Fig. 9. Effect of superﬁcial gas velocity in FR on the solid volume fraction along the height of both reactors.

4.1.1. Validation for single CFB model The governing equations used in the single riser model are the same as those used for the coupled CFB model developed above except the calibration parameter C in drag force model is 0.3. That is because the particle used for the single CFB model validation is different with the one used in the DLCFB model. The calibration parameter value can be adjusted and determined by comparing the calculated results with the experimental axial pressure drop and radial solid volume fraction data. Once the value C is determined for one kind of particle, the parameter is ﬁxed for the simulations with different operation conditions. The entry mass ﬂux of the particles are set equal to the mass ﬂux at the outlet to ensure all particles leaving the riser could be circulated back to the system. Fig. 3 shows the calculated radial proﬁles of solid volume fraction and their comparison with experimental data. Three riser sections, at 1.86 m, 4.18 m, and 5.52 m above the ﬂow distributor, have been investigated. At 1.86 m above the inlet, Miller and Gidaspow [33] reported that the riser is closely packed in a bubbling ﬂow situation. Since the different inlet conditions between the experimental and calculated situation, it is reasonable to believe that there might be some discrepancies at the lowest section. When the height reaches 4.18 m and 5.52 m, the predicted results generally agree with the measured data. However, the simulations clearly illustrate the inherent core-annular pattern of the solids ﬂow. That is the particle concentrations are low in the center and high near the walls. Fig. 4 shows the computed and measured radial distribution of axial solids velocities. The simulation results show a similar distribution which generally ﬁts with the experimental results although the simulated velocities were slightly underpredicted at the upper section of the riser. In addition, the velocity proﬁles in the upper section are smoother than at the low region which is also captured

in the simulation, this phenomena might be due to the retardation in the core velocity. 4.1.2. Validation for coupled DLCFB model During the DLCFB experiment, a certain amount of the particles were present between the two reactors, so the initial inventory used in the simulations was calculated from the pressure drop between the reactor bottom and top from the experimental data. Figs. 5 and 6 display the predicted axial proﬁle of the pressure compare with the experimental measurement in the FR and AR, respectively. Two different operating gas velocities (a) vg,AR = 2.1 m/s, vg,FR = 1.8 m/s and (b) vg,AR = 2.6 m/s, vg,FR = 3.2 m/s were applied when validating the model. It can be seen that very good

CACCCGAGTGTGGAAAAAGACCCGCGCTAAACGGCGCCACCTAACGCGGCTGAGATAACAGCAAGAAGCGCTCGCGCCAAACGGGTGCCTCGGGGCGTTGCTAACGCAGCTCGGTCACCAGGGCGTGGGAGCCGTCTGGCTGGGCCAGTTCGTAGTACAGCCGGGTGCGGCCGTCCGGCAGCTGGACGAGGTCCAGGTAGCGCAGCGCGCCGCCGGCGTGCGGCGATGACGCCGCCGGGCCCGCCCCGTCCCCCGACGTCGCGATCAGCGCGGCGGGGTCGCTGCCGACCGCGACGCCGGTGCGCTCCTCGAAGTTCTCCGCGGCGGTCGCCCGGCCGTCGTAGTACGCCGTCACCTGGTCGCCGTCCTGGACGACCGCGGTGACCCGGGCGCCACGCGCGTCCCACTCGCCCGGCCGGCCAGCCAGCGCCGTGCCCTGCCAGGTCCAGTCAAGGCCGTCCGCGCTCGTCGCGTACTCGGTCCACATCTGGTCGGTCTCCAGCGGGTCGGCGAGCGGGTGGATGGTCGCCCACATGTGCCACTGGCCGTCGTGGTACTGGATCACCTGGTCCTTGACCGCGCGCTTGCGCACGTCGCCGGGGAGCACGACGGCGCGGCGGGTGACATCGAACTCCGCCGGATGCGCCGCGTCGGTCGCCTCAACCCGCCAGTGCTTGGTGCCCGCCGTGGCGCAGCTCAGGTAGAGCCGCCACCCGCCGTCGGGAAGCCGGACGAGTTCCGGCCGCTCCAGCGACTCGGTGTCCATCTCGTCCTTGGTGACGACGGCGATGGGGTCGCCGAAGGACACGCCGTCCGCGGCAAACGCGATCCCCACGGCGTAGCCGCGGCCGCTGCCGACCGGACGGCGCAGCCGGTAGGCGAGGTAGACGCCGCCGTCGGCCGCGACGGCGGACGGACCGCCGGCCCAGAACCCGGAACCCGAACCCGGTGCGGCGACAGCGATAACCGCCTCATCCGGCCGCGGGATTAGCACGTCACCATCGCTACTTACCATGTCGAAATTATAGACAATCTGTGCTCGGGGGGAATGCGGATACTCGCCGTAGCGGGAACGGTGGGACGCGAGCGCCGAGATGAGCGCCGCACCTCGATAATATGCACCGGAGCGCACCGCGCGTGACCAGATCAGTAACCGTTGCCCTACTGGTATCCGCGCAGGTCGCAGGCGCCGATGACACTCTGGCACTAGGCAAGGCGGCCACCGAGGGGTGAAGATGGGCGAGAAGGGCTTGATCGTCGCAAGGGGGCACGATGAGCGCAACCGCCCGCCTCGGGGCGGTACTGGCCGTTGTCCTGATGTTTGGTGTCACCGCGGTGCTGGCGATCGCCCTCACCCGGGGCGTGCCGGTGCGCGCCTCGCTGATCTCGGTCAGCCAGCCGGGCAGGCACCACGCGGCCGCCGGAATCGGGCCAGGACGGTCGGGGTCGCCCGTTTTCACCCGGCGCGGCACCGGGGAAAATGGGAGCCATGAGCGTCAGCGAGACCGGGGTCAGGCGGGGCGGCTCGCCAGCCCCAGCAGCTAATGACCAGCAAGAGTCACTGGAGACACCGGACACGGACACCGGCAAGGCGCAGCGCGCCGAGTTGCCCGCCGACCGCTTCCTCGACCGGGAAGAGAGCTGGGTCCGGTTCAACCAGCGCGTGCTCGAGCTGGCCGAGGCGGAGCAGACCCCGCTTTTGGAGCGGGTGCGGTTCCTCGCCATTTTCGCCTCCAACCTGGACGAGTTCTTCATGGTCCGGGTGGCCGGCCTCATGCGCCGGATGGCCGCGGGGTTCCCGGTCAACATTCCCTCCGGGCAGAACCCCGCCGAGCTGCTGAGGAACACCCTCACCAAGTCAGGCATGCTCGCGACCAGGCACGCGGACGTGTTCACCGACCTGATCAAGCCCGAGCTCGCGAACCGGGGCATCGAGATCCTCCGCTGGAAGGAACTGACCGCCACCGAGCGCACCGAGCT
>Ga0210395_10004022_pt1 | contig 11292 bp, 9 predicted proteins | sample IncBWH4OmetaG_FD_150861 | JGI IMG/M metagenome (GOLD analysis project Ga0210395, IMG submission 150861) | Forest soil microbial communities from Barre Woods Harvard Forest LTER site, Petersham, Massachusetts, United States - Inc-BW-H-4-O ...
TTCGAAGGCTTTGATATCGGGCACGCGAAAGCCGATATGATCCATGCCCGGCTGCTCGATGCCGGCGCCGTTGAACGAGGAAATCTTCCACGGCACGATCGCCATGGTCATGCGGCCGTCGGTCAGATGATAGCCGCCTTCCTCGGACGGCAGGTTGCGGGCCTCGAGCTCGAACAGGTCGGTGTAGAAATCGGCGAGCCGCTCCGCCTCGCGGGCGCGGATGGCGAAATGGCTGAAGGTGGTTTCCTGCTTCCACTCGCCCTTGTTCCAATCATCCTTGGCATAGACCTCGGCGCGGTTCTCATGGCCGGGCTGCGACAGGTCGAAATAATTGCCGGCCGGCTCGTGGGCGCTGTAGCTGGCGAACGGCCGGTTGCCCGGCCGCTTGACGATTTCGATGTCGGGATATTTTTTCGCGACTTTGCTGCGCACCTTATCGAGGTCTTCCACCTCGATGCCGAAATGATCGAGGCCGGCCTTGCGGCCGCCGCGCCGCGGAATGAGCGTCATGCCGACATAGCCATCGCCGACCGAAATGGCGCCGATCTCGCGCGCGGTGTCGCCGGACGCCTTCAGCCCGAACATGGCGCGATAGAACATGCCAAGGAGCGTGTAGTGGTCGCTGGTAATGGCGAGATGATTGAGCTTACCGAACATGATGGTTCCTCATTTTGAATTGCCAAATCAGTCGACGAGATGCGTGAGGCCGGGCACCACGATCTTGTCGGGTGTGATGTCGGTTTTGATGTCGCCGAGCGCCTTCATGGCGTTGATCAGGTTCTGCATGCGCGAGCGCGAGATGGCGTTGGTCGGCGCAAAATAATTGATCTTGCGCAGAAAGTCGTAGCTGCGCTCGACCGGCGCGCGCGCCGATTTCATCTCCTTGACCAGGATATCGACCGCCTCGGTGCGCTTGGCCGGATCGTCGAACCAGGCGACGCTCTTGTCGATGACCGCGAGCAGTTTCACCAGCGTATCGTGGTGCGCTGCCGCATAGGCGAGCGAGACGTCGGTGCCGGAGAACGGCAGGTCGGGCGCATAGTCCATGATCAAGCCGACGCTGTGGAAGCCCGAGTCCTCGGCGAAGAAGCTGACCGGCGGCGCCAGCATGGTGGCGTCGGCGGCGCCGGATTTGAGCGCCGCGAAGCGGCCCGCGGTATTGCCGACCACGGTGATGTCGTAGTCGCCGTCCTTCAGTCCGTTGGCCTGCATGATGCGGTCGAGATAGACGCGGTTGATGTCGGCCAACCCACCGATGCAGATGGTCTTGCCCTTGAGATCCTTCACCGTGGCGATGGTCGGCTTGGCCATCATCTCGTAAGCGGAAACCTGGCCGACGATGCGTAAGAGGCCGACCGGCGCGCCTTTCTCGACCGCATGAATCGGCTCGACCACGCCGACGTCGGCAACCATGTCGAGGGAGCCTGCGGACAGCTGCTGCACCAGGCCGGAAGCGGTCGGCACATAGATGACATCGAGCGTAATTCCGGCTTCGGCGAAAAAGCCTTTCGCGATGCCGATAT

8 7

Average mass flow [kg/s]

of the two systems are summarized in Tables 2 and 3, respectively. Other relevant simulation parameters are listed in Table 4. The simulations were run for 30 s of real simulation time and the time average was taken in the period from 10 s to 30 s.

Fuel reactor outlet Air reactor outlet

UAR = 2.6 m/s

6 5 4 3 2 1 0 1.7

1.8

1.9

2

2.1

2.2

2.3

2.4

2.5

Gas superficial velocity of FR (UFR) [m/s] Fig. 10. Effect of superﬁcial gas velocity in FR on the averaged mass ﬂow at outlets of reactors.

Y. Zhang et al. / Powder Technology 310 (2017) 35–45

43

5

5

TSI = 37 kg TSI = 73 kg TSI = 109 kg TSI = 146 kg

4.5

Air Reactor

4

Fuel Reactor

4

TSI = 37 kg TSI = 73 kg TSI = 109 kg TSI = 146 kg

4.5

3.5

3.5

Superficial velocity

3

Reactor height [m]

Reactor height [m]

Superficial velocity FR: 1.8 m/s AR: 2.1 m/s

2.5

2

FR: 1.8 m/s AR: 2.1 m/s

2.5

2

1.5

1.5 Zoom in

1

1

0.5

0.5

0

3

0

0.05

0.1

0.15

0.2

0.25

0.3

Solid volume fraction [−]

(a)

0

0

0.05

0.1

0.15

0.2

0.25

0.3

Solid volume fraction [−]

(b)

Fig. 11. Effect of TSI on the solid volume fraction along the height of reactors.